April 20, 1966, at Abbey Road, but remade April 26

McCARNTEY: bass, harmony vocal
LENNON: rhythm guitar, lead vocal
HARRISON: lead guitar, harmony vocal
STARR: drums, tambourine

LENNON: "Another horror." Hit Parader (April 1972)

LENNON: "Another of my throwaways." September 1980, All We Are Saying: The Last Major Interview with John Lennon and Yoko Ono

HARRISON: "Listening to the [compact discs], there are some really good things [that can be heard], like 'And Your Bird Can Sing,' where I think it was Paul and me, or maybe John and me, playing in harmony - quite a complicated little line that goes right through the middle-eight." Guitar (November 1987)

Tuesday, January 17, 2006

Dig It

AUTHORSHIP Lennon (.25), McCartney (.25), Harrison (.25), and Starr (.25)
The final recording began as a jam on Bob Dylan's "Like A Rolling Stone."

Rehearsed with the tapes rolling January 24, 1969, at Apple Studios, then remade January 26

McCARTNEY: piano
LENNON: vocal
HARRISON: lead guitar
STARR: drums

The litany of celebrated personalities and institutions in the song was improvised by Lennon in the studio, as was the musical backing.
Among those named by Lennon were: Matt Busby (Manchester United soccer club manager), bluesman B. B. King, and actress Doris Day. Also included were various acronyms - the FBI, CIA, BBC.

A World Without Love

AUTHORSHIP McCartney (1.00)
Peter and Gordon spent two years circulating tapes to record companies, trying to make a name for themselves, but to no avail - until Paul began going out with Jane Asher. Then record companies suddenly became very interested indeed. Peter Asher met an A & R man at the Pickwick Club who was quickly convinced of their talent and signed them to EMI. Now that Peter had a record label, Paul gave him a song to launch his career. It was called 'World Without Love', something Paul wrote when he was sixteen at Forthlin Road though he changed the words a bit for Peter and Gordon.

McCARTNEY: "So I got in with Peter and met Gordon. But Peter was part of a crowd and he knew a slightly different group of people from me. I could talk to him about anything. I was slightly older. I was the Beatle. We were both interested in music and I wrote their first hit song." Paul McCartney: Many Years from Now

LENNON: "An early one he wrote when he was about sixteen or seventeen. I think he changed the words later for the record by Peter and Garfunkel or something." Hit Parader (April 1972)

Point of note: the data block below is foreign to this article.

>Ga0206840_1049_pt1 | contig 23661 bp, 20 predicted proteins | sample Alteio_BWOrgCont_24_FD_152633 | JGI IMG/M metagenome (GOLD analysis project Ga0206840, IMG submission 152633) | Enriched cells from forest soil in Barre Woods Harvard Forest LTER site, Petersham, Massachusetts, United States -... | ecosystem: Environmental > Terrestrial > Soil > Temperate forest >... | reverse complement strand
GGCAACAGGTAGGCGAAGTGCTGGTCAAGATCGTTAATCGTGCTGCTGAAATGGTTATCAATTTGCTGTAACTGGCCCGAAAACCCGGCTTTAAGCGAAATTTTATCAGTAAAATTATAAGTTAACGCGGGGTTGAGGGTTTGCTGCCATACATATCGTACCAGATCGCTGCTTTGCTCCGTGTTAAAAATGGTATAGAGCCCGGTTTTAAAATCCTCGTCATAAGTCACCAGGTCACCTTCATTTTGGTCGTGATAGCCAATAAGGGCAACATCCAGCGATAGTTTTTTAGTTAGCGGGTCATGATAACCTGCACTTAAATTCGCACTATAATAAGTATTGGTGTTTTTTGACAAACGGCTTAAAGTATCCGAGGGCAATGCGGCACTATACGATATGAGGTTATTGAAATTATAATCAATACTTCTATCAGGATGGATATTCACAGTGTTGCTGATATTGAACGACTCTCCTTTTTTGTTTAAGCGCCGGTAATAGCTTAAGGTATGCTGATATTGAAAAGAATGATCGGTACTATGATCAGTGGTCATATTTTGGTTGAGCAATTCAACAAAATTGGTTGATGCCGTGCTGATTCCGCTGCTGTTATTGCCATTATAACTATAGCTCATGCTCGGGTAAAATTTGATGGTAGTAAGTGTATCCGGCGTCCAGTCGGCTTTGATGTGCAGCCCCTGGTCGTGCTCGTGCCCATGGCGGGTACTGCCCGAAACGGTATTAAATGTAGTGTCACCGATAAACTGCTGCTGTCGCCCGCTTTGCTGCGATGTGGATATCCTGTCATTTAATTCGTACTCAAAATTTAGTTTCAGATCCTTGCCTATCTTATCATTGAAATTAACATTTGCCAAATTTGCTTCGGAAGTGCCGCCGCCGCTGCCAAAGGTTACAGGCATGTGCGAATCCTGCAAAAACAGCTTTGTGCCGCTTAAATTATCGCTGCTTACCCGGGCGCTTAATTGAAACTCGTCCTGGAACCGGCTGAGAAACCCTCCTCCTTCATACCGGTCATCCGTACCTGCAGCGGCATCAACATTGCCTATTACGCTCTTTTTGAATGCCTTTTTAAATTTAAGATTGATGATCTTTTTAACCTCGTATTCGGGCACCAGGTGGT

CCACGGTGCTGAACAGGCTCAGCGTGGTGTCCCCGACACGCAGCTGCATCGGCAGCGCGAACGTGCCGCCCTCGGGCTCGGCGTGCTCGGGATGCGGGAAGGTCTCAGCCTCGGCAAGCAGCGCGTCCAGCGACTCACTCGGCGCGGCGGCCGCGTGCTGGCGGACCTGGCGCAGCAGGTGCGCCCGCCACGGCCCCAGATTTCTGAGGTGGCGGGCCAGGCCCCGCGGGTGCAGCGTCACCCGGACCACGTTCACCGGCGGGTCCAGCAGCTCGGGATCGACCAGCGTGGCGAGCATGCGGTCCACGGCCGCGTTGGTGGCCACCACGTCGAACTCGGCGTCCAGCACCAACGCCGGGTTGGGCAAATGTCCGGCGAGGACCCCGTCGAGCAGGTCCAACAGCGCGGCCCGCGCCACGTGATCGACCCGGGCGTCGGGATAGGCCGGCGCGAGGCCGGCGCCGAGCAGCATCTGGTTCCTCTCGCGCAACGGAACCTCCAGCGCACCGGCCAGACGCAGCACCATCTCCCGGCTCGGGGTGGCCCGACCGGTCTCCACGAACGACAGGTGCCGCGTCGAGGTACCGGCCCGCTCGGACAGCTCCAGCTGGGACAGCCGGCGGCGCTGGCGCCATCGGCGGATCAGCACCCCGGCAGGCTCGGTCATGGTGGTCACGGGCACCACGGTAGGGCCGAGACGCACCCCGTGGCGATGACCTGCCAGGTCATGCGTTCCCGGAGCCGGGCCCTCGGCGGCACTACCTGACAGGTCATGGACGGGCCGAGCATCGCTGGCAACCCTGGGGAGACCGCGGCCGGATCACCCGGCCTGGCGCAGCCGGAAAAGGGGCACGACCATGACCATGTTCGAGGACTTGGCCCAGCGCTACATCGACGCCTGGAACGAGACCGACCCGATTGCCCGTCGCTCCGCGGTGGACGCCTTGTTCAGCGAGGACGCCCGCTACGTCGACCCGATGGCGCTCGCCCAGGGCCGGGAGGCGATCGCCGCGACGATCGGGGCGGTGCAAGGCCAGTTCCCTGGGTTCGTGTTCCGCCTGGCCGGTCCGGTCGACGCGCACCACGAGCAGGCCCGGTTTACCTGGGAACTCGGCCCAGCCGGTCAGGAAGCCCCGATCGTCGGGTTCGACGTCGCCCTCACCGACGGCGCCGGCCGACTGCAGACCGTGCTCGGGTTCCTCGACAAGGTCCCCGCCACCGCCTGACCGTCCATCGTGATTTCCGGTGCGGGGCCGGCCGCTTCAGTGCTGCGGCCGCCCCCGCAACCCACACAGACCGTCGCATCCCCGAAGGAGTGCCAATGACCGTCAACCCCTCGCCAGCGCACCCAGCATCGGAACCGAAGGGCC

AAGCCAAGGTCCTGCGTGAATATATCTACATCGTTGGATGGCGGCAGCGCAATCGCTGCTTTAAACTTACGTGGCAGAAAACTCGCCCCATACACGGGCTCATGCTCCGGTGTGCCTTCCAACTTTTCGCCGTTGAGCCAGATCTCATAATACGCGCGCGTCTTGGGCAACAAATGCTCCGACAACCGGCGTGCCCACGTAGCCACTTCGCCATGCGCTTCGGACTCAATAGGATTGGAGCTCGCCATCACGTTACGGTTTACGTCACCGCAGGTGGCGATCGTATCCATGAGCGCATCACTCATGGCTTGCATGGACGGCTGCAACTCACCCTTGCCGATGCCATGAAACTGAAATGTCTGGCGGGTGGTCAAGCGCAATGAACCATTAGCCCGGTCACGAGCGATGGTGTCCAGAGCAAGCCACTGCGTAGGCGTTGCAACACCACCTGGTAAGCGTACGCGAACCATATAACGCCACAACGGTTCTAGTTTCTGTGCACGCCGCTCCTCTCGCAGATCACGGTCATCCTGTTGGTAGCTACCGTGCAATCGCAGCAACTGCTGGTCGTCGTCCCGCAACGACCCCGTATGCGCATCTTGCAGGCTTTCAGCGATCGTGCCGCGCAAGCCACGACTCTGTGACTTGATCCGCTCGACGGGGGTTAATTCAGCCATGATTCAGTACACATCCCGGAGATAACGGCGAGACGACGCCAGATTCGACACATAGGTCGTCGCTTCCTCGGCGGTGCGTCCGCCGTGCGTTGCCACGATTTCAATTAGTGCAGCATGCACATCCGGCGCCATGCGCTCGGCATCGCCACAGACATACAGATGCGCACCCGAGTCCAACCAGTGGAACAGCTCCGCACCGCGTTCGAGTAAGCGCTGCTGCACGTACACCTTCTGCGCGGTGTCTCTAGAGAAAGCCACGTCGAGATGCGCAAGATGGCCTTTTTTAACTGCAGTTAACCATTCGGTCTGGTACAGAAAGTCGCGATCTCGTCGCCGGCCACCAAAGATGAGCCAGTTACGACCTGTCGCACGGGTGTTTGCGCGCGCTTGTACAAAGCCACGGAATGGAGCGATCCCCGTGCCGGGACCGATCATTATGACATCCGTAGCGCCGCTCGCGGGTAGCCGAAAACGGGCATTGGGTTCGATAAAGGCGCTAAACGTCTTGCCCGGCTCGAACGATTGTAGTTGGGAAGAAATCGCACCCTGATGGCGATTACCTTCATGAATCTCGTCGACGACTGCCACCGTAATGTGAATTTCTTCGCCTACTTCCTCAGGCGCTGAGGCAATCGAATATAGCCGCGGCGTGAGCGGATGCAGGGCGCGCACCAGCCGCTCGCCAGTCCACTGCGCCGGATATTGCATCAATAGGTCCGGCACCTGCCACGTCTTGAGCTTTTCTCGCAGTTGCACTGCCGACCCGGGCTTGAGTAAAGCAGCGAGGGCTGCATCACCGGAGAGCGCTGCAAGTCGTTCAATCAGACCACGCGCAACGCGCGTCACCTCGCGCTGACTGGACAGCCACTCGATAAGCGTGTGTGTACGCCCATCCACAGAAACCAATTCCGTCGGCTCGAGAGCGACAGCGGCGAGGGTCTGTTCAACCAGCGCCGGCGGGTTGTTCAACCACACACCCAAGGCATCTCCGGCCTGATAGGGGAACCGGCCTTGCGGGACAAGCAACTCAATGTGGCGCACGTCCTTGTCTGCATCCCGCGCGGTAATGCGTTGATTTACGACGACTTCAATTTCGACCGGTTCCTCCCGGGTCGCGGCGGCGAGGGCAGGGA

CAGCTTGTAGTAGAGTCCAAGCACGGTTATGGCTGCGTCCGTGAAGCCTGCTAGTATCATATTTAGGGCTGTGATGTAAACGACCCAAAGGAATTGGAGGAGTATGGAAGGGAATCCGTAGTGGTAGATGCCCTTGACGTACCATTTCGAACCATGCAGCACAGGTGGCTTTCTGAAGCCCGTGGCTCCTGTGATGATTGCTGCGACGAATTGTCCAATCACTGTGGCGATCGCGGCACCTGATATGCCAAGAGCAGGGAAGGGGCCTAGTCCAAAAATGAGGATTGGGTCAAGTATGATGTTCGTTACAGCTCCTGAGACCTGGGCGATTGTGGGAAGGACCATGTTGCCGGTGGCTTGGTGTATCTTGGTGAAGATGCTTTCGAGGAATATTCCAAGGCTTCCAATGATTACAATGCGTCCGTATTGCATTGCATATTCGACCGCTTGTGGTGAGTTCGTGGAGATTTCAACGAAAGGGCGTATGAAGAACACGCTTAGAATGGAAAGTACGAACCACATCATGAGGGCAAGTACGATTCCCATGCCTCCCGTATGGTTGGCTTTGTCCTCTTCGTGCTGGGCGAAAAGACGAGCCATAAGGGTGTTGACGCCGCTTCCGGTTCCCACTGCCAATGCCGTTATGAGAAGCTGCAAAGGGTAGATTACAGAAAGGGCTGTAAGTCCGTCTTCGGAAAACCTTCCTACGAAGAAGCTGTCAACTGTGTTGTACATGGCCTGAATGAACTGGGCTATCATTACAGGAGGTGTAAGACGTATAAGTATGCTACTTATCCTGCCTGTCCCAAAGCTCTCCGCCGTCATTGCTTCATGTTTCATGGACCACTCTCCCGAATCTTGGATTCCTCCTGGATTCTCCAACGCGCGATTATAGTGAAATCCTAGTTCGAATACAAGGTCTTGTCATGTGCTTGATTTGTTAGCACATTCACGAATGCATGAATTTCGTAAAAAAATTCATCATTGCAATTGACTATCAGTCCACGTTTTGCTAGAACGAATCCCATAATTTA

Lennon derisively thought the lyrics of this song were hilarious, particuarly the line "Please lock me away." Lennon : The Definitive Biography

McCARTNEY: "The funny first line always used to please John. 'Please lock me away -' 'Yes, okay.' End of song. It was an early song of mine that we didn't use for the Beatles that I thought would be good for Peter and Gordon - and it was." Paul McCartney: Many Years from Now

Paul had previously offered it to Billy J. Kramer, who rejected it. It was released in Britain on February 28, 1964, and reached number one in May, actually pushing the Beatles' "Can't Buy Me Love" from the top of the charts. In America it reached number one in June. A double US/UK number-one record was not a bad way to start a career. It also showed that even a song that Paul did not regard as good enough for the Beatles could still be commercial. Paul McCartney: Many Years from Now

Monday, January 16, 2006

Dehra Dun

AUTHORSHIP Harrison (.8) Donovan (.2)
From time to time the Maharishi would organise day trips to Dehra Dun or other nearby towns in order that the meditators did not get too cut off from everyday reality, though usually they would make their own arrangements. These included fairly frequent appearances of the Beatles and their wives and girlfriends at Nagoli's restaurant in Dehra Dun. Paul McCartney: Many Years from Now

A Whiter Shade Of Pale

On 15 May 1967, Paul was out on the town.
"The night I met Linda I was in the Bag o'Nails watching Georgie Fame and the Blue Flames play a great set. Speedy was banging away. She was there with the Animals, who she knew from photographing them in New York. They were sitting a couple of alcoves down, near the stage. The band had finished and they got up to either leave or go for a drink or a pee or something, and she passed our table. I was near the edge and stood up just as she was passing, blocking her exit. And so I said, 'Oh, sorry. Hi. How are you? How're you doing?' I introduced myself, and said, 'We're going on to another club after this, would you like to join us?'